Child abuse is a dark and ominous phrase – with good reason. It is an insidious phenomenon that comes in many forms and has no cultural, economic, gender, or geographical boundaries. Child abuse victimizes those who are least equipped to protect themselves. In fact, often the abusers are supposed to be the child’s “protector.”
Child abuse cases are among the most difficult to deal with. Physical abuse often leaves the most obvious evidence. Bruises, burns, and even broken bones speak loudly and frequently leave a trail to the abuser. But more subtle forms of abuse often present dilemmas that are hard to address.
Psychological abuse can be very subtle, but its effects can be just as long lasting and
serious as physical abuse. Verbal abuse, emotional abuse, and a complete lack of parental love, affection, and emotional support can undermine a child’s selfconfidence and self-worth. Sometimes the abuser doesn’t even know he is abusing the child in this way. He may just be following patterns of behavior he grew up with. Getting him to recognize the problem and change his behavior can be extremely challenging.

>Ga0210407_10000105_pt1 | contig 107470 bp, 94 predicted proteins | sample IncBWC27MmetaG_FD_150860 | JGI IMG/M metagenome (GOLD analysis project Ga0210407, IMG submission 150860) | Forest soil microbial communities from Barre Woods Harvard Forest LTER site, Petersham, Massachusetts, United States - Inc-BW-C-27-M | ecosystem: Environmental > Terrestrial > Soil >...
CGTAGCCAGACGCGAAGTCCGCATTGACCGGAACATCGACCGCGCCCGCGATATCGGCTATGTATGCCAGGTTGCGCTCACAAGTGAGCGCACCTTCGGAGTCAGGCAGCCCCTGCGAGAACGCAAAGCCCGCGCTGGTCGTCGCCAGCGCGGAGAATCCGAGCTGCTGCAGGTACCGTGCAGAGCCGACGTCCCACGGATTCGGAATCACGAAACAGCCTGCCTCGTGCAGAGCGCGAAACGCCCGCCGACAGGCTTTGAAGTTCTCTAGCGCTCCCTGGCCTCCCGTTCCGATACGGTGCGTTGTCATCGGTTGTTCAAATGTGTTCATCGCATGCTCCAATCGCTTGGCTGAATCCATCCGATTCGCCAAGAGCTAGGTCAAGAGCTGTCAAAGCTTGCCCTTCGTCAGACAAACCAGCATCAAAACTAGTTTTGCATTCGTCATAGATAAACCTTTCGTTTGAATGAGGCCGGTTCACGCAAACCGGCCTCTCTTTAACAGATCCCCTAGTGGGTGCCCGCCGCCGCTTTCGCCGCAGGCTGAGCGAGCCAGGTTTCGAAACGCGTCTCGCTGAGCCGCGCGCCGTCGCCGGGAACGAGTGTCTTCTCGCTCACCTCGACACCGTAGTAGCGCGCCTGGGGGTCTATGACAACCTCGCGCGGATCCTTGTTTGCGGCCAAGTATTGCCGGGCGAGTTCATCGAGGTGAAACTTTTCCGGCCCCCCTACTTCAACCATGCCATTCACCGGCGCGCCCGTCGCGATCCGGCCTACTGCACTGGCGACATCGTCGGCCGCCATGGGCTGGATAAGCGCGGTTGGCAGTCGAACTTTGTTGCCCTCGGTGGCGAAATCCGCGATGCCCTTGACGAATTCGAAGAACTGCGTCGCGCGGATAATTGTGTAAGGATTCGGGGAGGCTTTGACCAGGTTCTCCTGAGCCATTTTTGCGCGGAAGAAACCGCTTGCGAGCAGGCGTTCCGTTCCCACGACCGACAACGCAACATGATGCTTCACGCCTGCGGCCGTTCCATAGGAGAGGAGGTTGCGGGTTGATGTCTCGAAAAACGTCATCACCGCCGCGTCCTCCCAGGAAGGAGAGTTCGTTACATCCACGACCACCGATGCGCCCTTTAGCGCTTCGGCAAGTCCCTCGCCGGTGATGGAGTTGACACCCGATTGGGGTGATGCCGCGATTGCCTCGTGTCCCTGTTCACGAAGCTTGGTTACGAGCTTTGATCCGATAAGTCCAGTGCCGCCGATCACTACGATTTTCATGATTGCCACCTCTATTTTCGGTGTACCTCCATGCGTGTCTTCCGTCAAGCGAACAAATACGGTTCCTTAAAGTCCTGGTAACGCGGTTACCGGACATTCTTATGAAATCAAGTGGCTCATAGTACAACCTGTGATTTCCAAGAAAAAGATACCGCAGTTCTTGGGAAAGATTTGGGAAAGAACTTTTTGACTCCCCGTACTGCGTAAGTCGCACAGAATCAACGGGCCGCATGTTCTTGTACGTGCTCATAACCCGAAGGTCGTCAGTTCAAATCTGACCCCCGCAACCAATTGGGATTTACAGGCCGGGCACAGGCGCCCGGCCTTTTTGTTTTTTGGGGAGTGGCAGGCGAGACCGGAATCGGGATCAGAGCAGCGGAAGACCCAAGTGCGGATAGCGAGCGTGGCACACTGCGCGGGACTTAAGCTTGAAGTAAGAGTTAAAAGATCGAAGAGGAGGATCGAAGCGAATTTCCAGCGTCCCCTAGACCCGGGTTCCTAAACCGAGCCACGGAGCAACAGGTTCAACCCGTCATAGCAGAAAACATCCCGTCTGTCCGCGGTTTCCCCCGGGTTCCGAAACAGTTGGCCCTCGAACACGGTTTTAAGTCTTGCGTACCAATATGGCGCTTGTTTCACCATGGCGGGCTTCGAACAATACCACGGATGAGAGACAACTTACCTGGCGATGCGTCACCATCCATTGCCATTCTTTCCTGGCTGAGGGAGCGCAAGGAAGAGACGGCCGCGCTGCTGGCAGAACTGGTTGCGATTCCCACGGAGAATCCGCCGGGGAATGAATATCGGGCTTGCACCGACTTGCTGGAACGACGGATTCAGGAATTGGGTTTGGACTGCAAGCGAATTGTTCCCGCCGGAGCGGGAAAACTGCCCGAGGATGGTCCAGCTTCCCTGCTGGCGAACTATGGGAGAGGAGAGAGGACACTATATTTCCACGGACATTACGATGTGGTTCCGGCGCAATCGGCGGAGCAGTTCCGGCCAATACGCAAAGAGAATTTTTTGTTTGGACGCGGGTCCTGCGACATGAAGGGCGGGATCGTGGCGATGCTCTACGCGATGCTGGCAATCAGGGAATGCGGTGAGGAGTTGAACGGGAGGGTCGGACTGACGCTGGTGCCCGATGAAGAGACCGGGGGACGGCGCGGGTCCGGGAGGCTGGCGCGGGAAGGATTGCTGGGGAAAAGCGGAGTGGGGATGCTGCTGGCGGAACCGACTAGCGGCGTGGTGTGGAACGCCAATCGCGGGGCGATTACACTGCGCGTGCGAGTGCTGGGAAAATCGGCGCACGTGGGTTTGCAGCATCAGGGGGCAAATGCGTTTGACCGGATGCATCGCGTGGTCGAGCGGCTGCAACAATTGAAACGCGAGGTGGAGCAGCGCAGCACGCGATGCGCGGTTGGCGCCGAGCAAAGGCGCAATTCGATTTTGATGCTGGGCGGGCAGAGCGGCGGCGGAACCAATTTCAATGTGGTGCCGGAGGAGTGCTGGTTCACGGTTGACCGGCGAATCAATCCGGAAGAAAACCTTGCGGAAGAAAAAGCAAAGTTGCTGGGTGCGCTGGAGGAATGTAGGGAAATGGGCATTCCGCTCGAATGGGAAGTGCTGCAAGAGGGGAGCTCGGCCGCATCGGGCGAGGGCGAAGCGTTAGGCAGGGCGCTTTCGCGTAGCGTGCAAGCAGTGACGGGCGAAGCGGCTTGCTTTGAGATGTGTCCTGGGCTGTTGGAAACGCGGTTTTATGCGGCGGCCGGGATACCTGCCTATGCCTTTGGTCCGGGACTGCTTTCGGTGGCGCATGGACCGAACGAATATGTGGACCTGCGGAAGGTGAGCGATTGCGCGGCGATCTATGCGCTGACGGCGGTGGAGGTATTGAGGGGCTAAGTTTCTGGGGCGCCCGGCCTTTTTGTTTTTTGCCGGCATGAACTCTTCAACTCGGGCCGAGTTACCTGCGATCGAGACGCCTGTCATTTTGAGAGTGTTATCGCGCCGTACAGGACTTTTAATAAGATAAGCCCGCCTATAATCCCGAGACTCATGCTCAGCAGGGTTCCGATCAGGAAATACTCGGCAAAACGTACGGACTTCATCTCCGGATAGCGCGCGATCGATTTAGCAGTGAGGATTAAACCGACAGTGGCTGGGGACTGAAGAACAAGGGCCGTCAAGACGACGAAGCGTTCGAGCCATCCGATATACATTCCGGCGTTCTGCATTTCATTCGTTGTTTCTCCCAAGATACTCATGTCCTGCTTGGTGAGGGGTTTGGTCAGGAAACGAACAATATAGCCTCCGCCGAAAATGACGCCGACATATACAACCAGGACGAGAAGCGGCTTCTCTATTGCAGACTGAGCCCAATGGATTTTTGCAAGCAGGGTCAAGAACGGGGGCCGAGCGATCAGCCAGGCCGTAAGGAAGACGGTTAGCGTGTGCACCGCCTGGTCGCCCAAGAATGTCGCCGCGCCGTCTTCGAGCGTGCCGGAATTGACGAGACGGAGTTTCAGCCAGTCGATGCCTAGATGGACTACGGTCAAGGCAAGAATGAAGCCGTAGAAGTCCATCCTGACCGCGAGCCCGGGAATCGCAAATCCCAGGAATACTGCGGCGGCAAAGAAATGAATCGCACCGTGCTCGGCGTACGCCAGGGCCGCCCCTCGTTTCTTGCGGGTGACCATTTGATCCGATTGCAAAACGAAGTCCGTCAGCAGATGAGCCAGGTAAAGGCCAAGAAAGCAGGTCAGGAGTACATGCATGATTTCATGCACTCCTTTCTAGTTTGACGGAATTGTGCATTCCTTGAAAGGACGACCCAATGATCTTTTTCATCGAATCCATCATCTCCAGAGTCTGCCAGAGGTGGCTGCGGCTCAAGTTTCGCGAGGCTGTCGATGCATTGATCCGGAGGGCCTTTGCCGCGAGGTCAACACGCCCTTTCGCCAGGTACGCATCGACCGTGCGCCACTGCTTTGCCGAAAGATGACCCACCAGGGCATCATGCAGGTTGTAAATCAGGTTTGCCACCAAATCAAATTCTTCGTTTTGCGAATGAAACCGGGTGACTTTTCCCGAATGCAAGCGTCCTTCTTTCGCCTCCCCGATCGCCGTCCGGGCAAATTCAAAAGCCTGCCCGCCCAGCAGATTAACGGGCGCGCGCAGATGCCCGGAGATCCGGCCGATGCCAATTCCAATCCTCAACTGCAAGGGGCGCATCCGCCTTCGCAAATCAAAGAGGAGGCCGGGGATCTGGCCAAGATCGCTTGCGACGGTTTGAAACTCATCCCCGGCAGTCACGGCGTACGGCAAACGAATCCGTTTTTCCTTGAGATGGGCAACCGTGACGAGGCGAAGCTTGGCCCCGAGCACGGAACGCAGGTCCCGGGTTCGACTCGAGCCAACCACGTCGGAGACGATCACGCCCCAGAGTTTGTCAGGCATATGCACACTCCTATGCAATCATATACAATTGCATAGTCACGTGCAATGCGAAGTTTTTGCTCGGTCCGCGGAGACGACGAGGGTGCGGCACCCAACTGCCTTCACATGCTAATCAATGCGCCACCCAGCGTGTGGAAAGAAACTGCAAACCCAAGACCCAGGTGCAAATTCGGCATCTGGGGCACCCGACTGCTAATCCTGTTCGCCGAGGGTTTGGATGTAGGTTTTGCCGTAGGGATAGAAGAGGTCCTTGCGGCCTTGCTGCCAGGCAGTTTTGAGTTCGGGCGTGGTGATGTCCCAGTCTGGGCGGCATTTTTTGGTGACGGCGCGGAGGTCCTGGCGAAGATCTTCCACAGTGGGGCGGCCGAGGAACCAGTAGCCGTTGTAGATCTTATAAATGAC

Concerns about sexual abuse or inappropriate sexual contact are often unaccompanied by physical evidence of abuse. Did it happen or didn’t it? And what if the child is so young that he can’t express himself in a way that alleviates ambiguity? How does a parent interpret a young child’s statement that can be innocent and innocuous on one
hand, but alarming and damning on the other? Does the parent who heard it make an accusation, perhaps fueling a major legal conflagration, or does she wait and see, potentially subjecting the child to further harm? These are not easy questions to answer.
And, what about the accused parent’s response that it is all made up to gain an advantage in the divorce or custody case? Sadly, that does happen and, in itself, constitutes a form of child abuse.
These are among the most difficult issues family lawyers and judges are called upon to resolve. There are no easy answers. Proceeding with caution, diligence, and professionalism is a must.